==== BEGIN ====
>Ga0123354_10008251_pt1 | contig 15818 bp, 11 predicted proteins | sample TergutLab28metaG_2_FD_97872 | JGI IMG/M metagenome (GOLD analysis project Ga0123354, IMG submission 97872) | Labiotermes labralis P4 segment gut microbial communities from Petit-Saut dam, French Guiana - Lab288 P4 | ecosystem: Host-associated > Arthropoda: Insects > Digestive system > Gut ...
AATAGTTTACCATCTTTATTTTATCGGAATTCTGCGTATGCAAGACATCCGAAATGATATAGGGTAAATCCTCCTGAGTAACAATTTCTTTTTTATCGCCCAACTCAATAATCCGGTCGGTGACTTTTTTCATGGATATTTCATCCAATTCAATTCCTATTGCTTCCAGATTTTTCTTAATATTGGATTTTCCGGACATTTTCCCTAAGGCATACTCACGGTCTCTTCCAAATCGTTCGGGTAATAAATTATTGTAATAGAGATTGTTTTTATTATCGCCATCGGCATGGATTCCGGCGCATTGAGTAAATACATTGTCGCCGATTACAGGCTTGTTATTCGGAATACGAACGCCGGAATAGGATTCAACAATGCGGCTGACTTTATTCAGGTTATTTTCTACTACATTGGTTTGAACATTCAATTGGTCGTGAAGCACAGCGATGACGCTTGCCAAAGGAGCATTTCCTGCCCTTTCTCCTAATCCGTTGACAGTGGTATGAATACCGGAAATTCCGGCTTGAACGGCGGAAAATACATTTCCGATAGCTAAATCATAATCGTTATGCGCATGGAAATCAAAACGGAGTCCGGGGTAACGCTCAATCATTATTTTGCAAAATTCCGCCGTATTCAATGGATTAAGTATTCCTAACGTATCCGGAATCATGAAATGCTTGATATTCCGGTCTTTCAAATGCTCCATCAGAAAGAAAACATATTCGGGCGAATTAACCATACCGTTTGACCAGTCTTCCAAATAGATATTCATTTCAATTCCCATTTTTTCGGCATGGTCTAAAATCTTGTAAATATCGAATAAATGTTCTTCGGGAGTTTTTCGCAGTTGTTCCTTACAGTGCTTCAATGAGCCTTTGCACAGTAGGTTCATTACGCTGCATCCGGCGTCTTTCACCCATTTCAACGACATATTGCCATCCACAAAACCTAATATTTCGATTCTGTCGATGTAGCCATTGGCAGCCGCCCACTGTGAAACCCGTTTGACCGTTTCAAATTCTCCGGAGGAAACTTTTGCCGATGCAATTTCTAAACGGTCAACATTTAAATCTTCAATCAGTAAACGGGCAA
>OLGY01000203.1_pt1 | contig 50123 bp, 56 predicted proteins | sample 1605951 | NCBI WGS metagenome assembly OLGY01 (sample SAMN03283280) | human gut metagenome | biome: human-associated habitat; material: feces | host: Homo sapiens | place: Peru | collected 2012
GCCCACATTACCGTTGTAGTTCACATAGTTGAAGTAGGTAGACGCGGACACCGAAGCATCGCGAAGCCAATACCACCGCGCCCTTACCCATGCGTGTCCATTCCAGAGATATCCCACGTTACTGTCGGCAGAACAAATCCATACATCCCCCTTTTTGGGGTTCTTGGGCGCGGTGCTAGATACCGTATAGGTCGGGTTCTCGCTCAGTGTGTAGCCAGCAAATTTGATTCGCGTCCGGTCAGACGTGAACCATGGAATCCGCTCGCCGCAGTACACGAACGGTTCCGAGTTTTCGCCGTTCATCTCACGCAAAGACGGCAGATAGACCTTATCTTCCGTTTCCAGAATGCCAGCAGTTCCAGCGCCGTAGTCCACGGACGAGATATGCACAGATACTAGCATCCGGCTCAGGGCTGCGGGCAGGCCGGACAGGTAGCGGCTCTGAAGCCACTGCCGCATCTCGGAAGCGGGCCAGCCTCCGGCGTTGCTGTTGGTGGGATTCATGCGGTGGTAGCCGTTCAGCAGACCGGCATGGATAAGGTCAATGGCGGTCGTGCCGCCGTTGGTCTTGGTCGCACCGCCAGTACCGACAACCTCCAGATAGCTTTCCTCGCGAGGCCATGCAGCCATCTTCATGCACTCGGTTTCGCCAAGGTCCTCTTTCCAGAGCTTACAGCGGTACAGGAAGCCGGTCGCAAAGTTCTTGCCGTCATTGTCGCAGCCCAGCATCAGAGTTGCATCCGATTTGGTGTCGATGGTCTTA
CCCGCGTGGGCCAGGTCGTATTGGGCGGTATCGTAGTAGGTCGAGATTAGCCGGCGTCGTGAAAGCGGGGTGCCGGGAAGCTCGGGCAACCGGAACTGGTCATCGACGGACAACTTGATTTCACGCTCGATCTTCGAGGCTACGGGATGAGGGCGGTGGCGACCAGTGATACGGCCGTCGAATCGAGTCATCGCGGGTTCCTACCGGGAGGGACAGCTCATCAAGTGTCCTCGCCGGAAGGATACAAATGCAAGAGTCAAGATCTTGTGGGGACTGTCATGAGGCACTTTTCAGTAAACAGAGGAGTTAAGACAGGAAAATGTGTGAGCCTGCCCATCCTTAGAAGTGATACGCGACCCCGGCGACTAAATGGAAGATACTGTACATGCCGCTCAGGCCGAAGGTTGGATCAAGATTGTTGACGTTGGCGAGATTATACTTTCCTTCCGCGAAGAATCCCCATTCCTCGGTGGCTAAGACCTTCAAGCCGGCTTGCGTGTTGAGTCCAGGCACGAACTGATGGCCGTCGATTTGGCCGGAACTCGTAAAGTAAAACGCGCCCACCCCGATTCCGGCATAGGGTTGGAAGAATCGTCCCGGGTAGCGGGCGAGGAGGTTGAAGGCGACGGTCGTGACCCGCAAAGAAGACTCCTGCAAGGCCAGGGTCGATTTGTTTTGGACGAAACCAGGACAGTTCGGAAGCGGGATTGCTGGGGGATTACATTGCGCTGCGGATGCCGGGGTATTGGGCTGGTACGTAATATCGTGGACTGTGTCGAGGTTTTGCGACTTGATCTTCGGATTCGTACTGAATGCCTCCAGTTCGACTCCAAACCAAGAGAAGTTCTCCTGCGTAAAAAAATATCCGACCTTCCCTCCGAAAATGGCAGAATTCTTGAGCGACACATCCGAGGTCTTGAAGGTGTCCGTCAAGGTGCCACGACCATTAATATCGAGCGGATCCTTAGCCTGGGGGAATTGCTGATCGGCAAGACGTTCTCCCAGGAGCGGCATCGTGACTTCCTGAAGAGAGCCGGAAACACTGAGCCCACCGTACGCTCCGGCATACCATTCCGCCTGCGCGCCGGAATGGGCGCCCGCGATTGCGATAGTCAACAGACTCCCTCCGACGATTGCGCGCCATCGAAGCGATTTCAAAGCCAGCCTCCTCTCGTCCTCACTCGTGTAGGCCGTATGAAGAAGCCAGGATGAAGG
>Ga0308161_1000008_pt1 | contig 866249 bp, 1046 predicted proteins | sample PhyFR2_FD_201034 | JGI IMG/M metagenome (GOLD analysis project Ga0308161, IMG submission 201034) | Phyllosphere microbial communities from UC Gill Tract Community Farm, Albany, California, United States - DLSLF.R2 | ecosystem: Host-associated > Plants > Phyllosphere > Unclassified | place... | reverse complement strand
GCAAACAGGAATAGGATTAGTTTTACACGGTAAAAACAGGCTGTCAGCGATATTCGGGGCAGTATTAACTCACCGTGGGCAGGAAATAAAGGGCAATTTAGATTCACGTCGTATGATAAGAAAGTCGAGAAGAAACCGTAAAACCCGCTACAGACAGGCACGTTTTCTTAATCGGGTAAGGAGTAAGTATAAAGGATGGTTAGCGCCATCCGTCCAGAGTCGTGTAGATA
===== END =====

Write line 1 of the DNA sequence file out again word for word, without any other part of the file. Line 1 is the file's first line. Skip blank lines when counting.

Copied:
>Ga0123354_10008251_pt1 | contig 15818 bp, 11 predicted proteins | sample TergutLab28metaG_2_FD_97872 | JGI IMG/M metagenome (GOLD analysis project Ga0123354, IMG submission 97872) | Labiotermes labralis P4 segment gut microbial communities from Petit-Saut dam, French Guiana - Lab288 P4 | ecosystem: Host-associated > Arthropoda: Insects > Digestive system > Gut ...